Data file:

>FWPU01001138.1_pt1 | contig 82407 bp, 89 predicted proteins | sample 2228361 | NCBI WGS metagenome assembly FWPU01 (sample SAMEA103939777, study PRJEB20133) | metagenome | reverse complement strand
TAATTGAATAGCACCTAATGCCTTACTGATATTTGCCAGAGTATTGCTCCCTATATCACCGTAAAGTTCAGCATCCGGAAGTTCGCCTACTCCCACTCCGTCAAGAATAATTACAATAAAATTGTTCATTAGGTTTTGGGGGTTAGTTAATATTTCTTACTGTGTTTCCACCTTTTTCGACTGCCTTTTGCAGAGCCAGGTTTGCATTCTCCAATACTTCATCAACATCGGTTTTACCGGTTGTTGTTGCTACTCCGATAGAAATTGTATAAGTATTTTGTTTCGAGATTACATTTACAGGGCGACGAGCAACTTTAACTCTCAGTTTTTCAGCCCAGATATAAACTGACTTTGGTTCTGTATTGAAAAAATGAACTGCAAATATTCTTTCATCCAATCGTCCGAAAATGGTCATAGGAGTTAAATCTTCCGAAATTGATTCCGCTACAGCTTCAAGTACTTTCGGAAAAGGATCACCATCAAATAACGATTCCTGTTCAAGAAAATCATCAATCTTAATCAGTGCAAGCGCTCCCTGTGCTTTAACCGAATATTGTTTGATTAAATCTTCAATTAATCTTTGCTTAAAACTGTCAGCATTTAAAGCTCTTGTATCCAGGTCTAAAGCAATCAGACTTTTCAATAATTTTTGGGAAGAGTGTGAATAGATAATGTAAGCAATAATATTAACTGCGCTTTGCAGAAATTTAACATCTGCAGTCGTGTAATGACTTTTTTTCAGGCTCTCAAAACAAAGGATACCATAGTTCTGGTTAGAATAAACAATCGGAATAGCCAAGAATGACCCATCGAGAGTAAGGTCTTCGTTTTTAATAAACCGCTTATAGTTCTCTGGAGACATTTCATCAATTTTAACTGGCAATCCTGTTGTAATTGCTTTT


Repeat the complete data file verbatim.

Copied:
>FWPU01001138.1_pt1 | contig 82407 bp, 89 predicted proteins | sample 2228361 | NCBI WGS metagenome assembly FWPU01 (sample SAMEA103939777, study PRJEB20133) | metagenome | reverse complement strand
TAATTGAATAGCACCTAATGCCTTACTGATATTTGCCAGAGTATTGCTCCCTATATCACCGTAAAGTTCAGCATCCGGAAGTTCGCCTACTCCCACTCCGTCAAGAATAATTACAATAAAATTGTTCATTAGGTTTTGGGGGTTAGTTAATATTTCTTACTGTGTTTCCACCTTTTTCGACTGCCTTTTGCAGAGCCAGGTTTGCATTCTCCAATACTTCATCAACATCGGTTTTACCGGTTGTTGTTGCTACTCCGATAGAAATTGTATAAGTATTTTGTTTCGAGATTACATTTACAGGGCGACGAGCAACTTTAACTCTCAGTTTTTCAGCCCAGATATAAACTGACTTTGGTTCTGTATTGAAAAAATGAACTGCAAATATTCTTTCATCCAATCGTCCGAAAATGGTCATAGGAGTTAAATCTTCCGAAATTGATTCCGCTACAGCTTCAAGTACTTTCGGAAAAGGATCACCATCAAATAACGATTCCTGTTCAAGAAAATCATCAATCTTAATCAGTGCAAGCGCTCCCTGTGCTTTAACCGAATATTGTTTGATTAAATCTTCAATTAATCTTTGCTTAAAACTGTCAGCATTTAAAGCTCTTGTATCCAGGTCTAAAGCAATCAGACTTTTCAATAATTTTTGGGAAGAGTGTGAATAGATAATGTAAGCAATAATATTAACTGCGCTTTGCAGAAATTTAACATCTGCAGTCGTGTAATGACTTTTTTTCAGGCTCTCAAAACAAAGGATACCATAGTTCTGGTTAGAATAAACAATCGGAATAGCCAAGAATGACCCATCGAGAGTAAGGTCTTCGTTTTTAATAAACCGCTTATAGTTCTCTGGAGACATTTCATCAATTTTAACTGGCAATCCTGTTGTAATTGCTTTT